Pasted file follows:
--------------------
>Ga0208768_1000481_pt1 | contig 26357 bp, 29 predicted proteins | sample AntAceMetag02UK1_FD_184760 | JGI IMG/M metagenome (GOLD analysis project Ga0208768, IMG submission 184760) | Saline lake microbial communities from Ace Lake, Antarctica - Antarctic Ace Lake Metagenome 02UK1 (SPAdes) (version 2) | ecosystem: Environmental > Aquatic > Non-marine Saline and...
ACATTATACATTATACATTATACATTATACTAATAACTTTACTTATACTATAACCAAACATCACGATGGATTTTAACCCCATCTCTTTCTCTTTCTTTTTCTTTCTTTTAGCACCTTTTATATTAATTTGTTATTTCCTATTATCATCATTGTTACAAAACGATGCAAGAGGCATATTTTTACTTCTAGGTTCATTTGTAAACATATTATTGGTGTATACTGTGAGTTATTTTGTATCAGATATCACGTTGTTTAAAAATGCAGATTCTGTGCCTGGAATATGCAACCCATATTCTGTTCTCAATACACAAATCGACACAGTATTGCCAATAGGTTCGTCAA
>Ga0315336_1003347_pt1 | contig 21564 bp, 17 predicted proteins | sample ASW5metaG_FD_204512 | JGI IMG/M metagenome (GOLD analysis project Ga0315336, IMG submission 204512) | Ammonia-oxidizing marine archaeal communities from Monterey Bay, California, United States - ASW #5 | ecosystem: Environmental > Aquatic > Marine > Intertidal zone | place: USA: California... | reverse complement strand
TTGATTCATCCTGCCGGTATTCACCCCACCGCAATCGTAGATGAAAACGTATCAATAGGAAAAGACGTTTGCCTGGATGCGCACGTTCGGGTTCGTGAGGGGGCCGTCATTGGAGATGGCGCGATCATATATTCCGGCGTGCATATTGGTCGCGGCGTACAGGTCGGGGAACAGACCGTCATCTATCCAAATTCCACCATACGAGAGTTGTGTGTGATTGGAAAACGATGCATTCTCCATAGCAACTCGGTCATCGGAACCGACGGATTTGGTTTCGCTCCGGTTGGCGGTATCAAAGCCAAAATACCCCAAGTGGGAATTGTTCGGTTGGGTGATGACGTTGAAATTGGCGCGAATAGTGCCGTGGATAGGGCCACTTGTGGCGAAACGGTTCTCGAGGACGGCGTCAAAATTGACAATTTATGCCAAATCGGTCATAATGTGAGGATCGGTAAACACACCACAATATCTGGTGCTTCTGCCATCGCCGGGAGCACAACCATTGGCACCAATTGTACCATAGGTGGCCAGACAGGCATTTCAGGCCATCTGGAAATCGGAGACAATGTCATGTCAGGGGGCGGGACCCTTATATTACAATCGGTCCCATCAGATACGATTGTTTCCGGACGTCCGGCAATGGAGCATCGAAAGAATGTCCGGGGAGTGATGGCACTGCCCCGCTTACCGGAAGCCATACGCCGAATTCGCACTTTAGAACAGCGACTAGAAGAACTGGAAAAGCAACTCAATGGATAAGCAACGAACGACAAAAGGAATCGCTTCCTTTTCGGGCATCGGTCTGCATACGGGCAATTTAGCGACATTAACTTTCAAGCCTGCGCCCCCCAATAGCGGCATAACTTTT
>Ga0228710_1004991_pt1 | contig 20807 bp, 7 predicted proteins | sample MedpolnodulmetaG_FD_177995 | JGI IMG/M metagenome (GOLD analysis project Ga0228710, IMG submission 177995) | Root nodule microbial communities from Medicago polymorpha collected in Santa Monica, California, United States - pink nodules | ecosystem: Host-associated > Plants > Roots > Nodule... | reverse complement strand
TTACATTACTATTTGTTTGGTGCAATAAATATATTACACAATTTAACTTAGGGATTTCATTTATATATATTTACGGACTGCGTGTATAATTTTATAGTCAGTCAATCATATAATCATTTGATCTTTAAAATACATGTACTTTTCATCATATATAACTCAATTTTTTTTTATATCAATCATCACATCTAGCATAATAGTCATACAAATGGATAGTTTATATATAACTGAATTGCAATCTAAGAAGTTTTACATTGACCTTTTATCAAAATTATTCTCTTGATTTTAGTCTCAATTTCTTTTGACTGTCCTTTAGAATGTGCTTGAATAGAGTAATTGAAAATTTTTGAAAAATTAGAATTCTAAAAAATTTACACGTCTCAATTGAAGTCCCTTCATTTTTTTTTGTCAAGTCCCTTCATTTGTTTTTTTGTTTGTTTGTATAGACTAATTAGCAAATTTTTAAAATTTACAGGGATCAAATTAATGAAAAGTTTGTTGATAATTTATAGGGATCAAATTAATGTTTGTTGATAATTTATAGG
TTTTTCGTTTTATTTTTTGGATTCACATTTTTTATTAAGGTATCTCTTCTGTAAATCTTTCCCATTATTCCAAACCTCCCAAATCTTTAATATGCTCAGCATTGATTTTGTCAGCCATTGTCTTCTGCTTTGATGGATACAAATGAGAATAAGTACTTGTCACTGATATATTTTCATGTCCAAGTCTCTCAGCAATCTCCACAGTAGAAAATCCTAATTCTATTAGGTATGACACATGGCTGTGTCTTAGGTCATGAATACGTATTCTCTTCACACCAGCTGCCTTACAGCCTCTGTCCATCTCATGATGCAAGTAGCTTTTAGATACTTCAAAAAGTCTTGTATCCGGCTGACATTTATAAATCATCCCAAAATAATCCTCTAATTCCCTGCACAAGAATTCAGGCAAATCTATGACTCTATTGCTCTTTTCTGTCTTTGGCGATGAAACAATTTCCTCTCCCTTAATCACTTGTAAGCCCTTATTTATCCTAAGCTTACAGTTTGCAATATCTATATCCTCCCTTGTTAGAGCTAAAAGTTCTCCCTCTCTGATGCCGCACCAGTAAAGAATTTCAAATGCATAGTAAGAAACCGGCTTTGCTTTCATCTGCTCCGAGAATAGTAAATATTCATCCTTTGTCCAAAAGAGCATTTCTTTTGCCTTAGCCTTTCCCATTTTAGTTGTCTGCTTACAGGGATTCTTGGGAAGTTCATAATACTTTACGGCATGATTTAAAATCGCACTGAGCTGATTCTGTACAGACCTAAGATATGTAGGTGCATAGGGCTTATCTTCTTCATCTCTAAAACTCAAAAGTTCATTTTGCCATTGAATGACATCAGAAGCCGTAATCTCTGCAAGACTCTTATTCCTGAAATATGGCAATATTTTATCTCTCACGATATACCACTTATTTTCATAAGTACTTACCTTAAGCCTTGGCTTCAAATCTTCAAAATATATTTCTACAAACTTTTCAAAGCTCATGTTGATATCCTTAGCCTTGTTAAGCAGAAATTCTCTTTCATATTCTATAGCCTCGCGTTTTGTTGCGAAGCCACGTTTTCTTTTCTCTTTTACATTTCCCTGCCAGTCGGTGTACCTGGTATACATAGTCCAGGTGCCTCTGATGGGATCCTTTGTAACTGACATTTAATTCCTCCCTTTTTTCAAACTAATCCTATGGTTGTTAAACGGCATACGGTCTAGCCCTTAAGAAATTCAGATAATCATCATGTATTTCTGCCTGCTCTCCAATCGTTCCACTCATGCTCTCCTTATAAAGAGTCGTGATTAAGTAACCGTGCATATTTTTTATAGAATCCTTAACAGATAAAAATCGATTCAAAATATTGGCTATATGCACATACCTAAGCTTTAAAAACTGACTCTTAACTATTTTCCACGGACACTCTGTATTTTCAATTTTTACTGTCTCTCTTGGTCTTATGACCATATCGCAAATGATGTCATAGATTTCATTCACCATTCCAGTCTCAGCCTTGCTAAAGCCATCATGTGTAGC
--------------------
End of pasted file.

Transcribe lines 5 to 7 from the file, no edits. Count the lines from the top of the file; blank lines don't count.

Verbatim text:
>Ga0228710_1004991_pt1 | contig 20807 bp, 7 predicted proteins | sample MedpolnodulmetaG_FD_177995 | JGI IMG/M metagenome (GOLD analysis project Ga0228710, IMG submission 177995) | Root nodule microbial communities from Medicago polymorpha collected in Santa Monica, California, United States - pink nodules | ecosystem: Host-associated > Plants > Roots > Nodule... | reverse complement strand
TTACATTACTATTTGTTTGGTGCAATAAATATATTACACAATTTAACTTAGGGATTTCATTTATATATATTTACGGACTGCGTGTATAATTTTATAGTCAGTCAATCATATAATCATTTGATCTTTAAAATACATGTACTTTTCATCATATATAACTCAATTTTTTTTTATATCAATCATCACATCTAGCATAATAGTCATACAAATGGATAGTTTATATATAACTGAATTGCAATCTAAGAAGTTTTACATTGACCTTTTATCAAAATTATTCTCTTGATTTTAGTCTCAATTTCTTTTGACTGTCCTTTAGAATGTGCTTGAATAGAGTAATTGAAAATTTTTGAAAAATTAGAATTCTAAAAAATTTACACGTCTCAATTGAAGTCCCTTCATTTTTTTTTGTCAAGTCCCTTCATTTGTTTTTTTGTTTGTTTGTATAGACTAATTAGCAAATTTTTAAAATTTACAGGGATCAAATTAATGAAAAGTTTGTTGATAATTTATAGGGATCAAATTAATGTTTGTTGATAATTTATAGG
TTTTTCGTTTTATTTTTTGGATTCACATTTTTTATTAAGGTATCTCTTCTGTAAATCTTTCCCATTATTCCAAACCTCCCAAATCTTTAATATGCTCAGCATTGATTTTGTCAGCCATTGTCTTCTGCTTTGATGGATACAAATGAGAATAAGTACTTGTCACTGATATATTTTCATGTCCAAGTCTCTCAGCAATCTCCACAGTAGAAAATCCTAATTCTATTAGGTATGACACATGGCTGTGTCTTAGGTCATGAATACGTATTCTCTTCACACCAGCTGCCTTACAGCCTCTGTCCATCTCATGATGCAAGTAGCTTTTAGATACTTCAAAAAGTCTTGTATCCGGCTGACATTTATAAATCATCCCAAAATAATCCTCTAATTCCCTGCACAAGAATTCAGGCAAATCTATGACTCTATTGCTCTTTTCTGTCTTTGGCGATGAAACAATTTCCTCTCCCTTAATCACTTGTAAGCCCTTATTTATCCTAAGCTTACAGTTTGCAATATCTATATCCTCCCTTGTTAGAGCTAAAAGTTCTCCCTCTCTGATGCCGCACCAGTAAAGAATTTCAAATGCATAGTAAGAAACCGGCTTTGCTTTCATCTGCTCCGAGAATAGTAAATATTCATCCTTTGTCCAAAAGAGCATTTCTTTTGCCTTAGCCTTTCCCATTTTAGTTGTCTGCTTACAGGGATTCTTGGGAAGTTCATAATACTTTACGGCATGATTTAAAATCGCACTGAGCTGATTCTGTACAGACCTAAGATATGTAGGTGCATAGGGCTTATCTTCTTCATCTCTAAAACTCAAAAGTTCATTTTGCCATTGAATGACATCAGAAGCCGTAATCTCTGCAAGACTCTTATTCCTGAAATATGGCAATATTTTATCTCTCACGATATACCACTTATTTTCATAAGTACTTACCTTAAGCCTTGGCTTCAAATCTTCAAAATATATTTCTACAAACTTTTCAAAGCTCATGTTGATATCCTTAGCCTTGTTAAGCAGAAATTCTCTTTCATATTCTATAGCCTCGCGTTTTGTTGCGAAGCCACGTTTTCTTTTCTCTTTTACATTTCCCTGCCAGTCGGTGTACCTGGTATACATAGTCCAGGTGCCTCTGATGGGATCCTTTGTAACTGACATTTAATTCCTCCCTTTTTTCAAACTAATCCTATGGTTGTTAAACGGCATACGGTCTAGCCCTTAAGAAATTCAGATAATCATCATGTATTTCTGCCTGCTCTCCAATCGTTCCACTCATGCTCTCCTTATAAAGAGTCGTGATTAAGTAACCGTGCATATTTTTTATAGAATCCTTAACAGATAAAAATCGATTCAAAATATTGGCTATATGCACATACCTAAGCTTTAAAAACTGACTCTTAACTATTTTCCACGGACACTCTGTATTTTCAATTTTTACTGTCTCTCTTGGTCTTATGACCATATCGCAAATGATGTCATAGATTTCATTCACCATTCCAGTCTCAGCCTTGCTAAAGCCATCATGTGTAGC